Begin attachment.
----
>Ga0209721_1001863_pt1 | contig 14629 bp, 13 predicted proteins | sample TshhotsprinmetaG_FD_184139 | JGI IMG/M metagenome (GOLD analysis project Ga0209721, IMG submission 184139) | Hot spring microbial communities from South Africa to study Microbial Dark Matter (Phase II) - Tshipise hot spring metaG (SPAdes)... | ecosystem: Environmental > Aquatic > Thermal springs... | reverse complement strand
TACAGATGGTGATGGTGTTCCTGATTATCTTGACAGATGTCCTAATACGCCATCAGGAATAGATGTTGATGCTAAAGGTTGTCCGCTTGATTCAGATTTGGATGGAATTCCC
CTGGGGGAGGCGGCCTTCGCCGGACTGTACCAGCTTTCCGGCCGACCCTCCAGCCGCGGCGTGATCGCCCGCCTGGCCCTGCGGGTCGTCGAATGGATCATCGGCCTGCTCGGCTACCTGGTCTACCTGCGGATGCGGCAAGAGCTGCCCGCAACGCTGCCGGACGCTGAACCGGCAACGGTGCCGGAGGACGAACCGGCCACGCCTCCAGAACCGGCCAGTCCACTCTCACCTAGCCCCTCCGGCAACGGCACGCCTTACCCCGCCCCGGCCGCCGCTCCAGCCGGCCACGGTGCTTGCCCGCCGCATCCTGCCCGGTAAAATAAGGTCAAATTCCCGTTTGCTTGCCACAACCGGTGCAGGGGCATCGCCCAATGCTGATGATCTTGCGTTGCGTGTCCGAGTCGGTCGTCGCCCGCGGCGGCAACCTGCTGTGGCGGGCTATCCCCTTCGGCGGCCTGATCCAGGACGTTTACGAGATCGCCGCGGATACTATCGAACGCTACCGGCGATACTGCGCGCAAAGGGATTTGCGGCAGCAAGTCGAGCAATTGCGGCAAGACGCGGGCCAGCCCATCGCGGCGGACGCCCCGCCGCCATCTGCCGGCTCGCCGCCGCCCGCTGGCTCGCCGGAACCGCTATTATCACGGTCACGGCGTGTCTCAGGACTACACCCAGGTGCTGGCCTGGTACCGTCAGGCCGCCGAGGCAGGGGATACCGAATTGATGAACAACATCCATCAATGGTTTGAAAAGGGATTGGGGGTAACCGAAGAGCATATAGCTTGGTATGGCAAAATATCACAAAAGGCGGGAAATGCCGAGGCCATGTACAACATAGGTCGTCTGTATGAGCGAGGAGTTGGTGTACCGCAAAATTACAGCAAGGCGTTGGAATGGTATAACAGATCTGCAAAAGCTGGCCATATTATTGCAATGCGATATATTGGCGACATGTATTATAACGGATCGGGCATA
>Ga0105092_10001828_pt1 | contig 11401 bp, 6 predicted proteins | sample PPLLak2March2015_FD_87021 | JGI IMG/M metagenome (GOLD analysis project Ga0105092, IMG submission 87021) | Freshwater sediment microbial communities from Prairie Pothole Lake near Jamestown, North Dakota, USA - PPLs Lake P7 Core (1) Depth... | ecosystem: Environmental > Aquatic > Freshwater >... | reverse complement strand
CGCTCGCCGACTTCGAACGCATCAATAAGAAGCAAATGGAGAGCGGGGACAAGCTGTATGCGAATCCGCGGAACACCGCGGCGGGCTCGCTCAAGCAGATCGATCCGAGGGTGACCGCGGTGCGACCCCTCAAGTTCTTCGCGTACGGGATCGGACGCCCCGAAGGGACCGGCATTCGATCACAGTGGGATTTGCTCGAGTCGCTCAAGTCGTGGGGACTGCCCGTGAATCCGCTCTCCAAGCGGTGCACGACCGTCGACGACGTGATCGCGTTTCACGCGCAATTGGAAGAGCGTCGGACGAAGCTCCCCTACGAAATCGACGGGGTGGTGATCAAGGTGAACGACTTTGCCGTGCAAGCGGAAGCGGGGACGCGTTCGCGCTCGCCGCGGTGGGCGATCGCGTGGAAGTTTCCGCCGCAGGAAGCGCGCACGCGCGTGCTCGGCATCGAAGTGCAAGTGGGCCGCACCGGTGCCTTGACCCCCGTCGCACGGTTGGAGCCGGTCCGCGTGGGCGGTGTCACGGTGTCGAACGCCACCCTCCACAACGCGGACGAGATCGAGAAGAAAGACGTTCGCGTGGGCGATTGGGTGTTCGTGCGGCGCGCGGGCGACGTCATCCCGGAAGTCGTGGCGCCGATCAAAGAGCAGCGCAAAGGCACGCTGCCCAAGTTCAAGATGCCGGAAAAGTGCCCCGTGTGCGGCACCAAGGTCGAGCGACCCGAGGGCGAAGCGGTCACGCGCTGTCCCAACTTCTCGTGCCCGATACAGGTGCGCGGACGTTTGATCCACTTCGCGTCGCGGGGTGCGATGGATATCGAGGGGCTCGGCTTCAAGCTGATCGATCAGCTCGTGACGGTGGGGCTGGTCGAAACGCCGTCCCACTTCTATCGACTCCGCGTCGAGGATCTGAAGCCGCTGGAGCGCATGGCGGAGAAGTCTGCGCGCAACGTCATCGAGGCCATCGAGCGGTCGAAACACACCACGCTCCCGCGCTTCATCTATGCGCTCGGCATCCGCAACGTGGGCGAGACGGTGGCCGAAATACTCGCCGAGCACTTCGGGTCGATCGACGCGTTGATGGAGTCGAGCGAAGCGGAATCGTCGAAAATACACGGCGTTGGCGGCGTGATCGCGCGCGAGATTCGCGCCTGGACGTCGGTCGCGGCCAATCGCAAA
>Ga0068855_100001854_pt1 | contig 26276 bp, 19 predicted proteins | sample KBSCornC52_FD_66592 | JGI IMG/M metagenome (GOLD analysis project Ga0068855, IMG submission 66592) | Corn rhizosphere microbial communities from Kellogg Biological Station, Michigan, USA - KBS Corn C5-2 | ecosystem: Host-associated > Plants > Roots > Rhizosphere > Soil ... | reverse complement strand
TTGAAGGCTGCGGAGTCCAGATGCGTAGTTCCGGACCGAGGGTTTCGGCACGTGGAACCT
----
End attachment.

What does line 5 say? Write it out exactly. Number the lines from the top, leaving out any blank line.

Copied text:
CGCTCGCCGACTTCGAACGCATCAATAAGAAGCAAATGGAGAGCGGGGACAAGCTGTATGCGAATCCGCGGAACACCGCGGCGGGCTCGCTCAAGCAGATCGATCCGAGGGTGACCGCGGTGCGACCCCTCAAGTTCTTCGCGTACGGGATCGGACGCCCCGAAGGGACCGGCATTCGATCACAGTGGGATTTGCTCGAGTCGCTCAAGTCGTGGGGACTGCCCGTGAATCCGCTCTCCAAGCGGTGCACGACCGTCGACGACGTGATCGCGTTTCACGCGCAATTGGAAGAGCGTCGGACGAAGCTCCCCTACGAAATCGACGGGGTGGTGATCAAGGTGAACGACTTTGCCGTGCAAGCGGAAGCGGGGACGCGTTCGCGCTCGCCGCGGTGGGCGATCGCGTGGAAGTTTCCGCCGCAGGAAGCGCGCACGCGCGTGCTCGGCATCGAAGTGCAAGTGGGCCGCACCGGTGCCTTGACCCCCGTCGCACGGTTGGAGCCGGTCCGCGTGGGCGGTGTCACGGTGTCGAACGCCACCCTCCACAACGCGGACGAGATCGAGAAGAAAGACGTTCGCGTGGGCGATTGGGTGTTCGTGCGGCGCGCGGGCGACGTCATCCCGGAAGTCGTGGCGCCGATCAAAGAGCAGCGCAAAGGCACGCTGCCCAAGTTCAAGATGCCGGAAAAGTGCCCCGTGTGCGGCACCAAGGTCGAGCGACCCGAGGGCGAAGCGGTCACGCGCTGTCCCAACTTCTCGTGCCCGATACAGGTGCGCGGACGTTTGATCCACTTCGCGTCGCGGGGTGCGATGGATATCGAGGGGCTCGGCTTCAAGCTGATCGATCAGCTCGTGACGGTGGGGCTGGTCGAAACGCCGTCCCACTTCTATCGACTCCGCGTCGAGGATCTGAAGCCGCTGGAGCGCATGGCGGAGAAGTCTGCGCGCAACGTCATCGAGGCCATCGAGCGGTCGAAACACACCACGCTCCCGCGCTTCATCTATGCGCTCGGCATCCGCAACGTGGGCGAGACGGTGGCCGAAATACTCGCCGAGCACTTCGGGTCGATCGACGCGTTGATGGAGTCGAGCGAAGCGGAATCGTCGAAAATACACGGCGTTGGCGGCGTGATCGCGCGCGAGATTCGCGCCTGGACGTCGGTCGCGGCCAATCGCAAA